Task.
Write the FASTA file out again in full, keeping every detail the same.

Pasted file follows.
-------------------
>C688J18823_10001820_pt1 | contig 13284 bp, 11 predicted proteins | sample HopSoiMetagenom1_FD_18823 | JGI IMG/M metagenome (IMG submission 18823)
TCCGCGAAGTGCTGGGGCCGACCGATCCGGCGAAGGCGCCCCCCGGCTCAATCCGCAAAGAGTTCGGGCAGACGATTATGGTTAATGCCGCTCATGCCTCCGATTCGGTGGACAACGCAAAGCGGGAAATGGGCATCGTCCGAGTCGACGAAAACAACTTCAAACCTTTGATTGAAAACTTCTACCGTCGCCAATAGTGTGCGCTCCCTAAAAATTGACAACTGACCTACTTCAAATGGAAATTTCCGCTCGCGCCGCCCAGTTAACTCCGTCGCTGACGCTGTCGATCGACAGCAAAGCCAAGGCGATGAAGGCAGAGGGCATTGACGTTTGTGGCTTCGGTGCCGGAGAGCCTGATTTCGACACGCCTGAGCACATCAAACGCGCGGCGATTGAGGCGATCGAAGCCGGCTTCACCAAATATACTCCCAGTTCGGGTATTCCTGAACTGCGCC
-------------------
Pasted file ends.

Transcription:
>C688J18823_10001820_pt1 | contig 13284 bp, 11 predicted proteins | sample HopSoiMetagenom1_FD_18823 | JGI IMG/M metagenome (IMG submission 18823)
TCCGCGAAGTGCTGGGGCCGACCGATCCGGCGAAGGCGCCCCCCGGCTCAATCCGCAAAGAGTTCGGGCAGACGATTATGGTTAATGCCGCTCATGCCTCCGATTCGGTGGACAACGCAAAGCGGGAAATGGGCATCGTCCGAGTCGACGAAAACAACTTCAAACCTTTGATTGAAAACTTCTACCGTCGCCAATAGTGTGCGCTCCCTAAAAATTGACAACTGACCTACTTCAAATGGAAATTTCCGCTCGCGCCGCCCAGTTAACTCCGTCGCTGACGCTGTCGATCGACAGCAAAGCCAAGGCGATGAAGGCAGAGGGCATTGACGTTTGTGGCTTCGGTGCCGGAGAGCCTGATTTCGACACGCCTGAGCACATCAAACGCGCGGCGATTGAGGCGATCGAAGCCGGCTTCACCAAATATACTCCCAGTTCGGGTATTCCTGAACTGCGCC